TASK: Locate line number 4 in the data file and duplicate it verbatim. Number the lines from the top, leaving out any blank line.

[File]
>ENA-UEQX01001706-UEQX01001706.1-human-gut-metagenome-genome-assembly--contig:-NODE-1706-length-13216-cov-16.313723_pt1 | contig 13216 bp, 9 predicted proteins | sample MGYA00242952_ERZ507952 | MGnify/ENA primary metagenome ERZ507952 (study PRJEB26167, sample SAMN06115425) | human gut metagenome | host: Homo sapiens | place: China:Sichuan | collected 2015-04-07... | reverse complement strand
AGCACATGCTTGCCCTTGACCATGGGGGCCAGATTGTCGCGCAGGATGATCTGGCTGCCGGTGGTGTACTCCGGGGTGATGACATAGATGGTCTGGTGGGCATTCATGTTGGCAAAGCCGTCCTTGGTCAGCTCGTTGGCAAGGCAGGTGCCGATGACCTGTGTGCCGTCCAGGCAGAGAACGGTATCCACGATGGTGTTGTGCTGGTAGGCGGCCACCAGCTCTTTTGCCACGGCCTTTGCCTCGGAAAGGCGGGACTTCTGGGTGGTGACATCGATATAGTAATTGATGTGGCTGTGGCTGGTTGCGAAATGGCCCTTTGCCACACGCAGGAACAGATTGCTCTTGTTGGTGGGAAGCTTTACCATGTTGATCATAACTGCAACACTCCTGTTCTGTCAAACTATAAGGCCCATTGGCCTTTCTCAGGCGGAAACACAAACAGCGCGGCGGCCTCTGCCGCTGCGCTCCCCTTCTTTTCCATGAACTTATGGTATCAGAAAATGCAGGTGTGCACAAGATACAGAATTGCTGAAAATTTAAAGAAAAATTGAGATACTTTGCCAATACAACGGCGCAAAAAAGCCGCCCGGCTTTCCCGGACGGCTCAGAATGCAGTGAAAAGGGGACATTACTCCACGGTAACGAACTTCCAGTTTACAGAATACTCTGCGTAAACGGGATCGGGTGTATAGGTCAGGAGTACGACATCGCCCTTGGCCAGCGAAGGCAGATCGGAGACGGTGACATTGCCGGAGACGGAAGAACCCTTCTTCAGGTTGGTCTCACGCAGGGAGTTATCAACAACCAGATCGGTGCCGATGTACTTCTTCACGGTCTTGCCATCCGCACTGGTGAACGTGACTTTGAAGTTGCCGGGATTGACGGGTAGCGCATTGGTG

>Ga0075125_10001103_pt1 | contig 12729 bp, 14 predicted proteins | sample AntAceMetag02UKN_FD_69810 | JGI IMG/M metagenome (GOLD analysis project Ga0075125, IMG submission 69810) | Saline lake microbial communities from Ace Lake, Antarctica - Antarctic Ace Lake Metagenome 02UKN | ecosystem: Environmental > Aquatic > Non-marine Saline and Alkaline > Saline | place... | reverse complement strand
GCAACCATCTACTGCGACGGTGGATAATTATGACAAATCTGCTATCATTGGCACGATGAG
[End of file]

GCAACCATCTACTGCGACGGTGGATAATTATGACAAATCTGCTATCATTGGCACGATGAG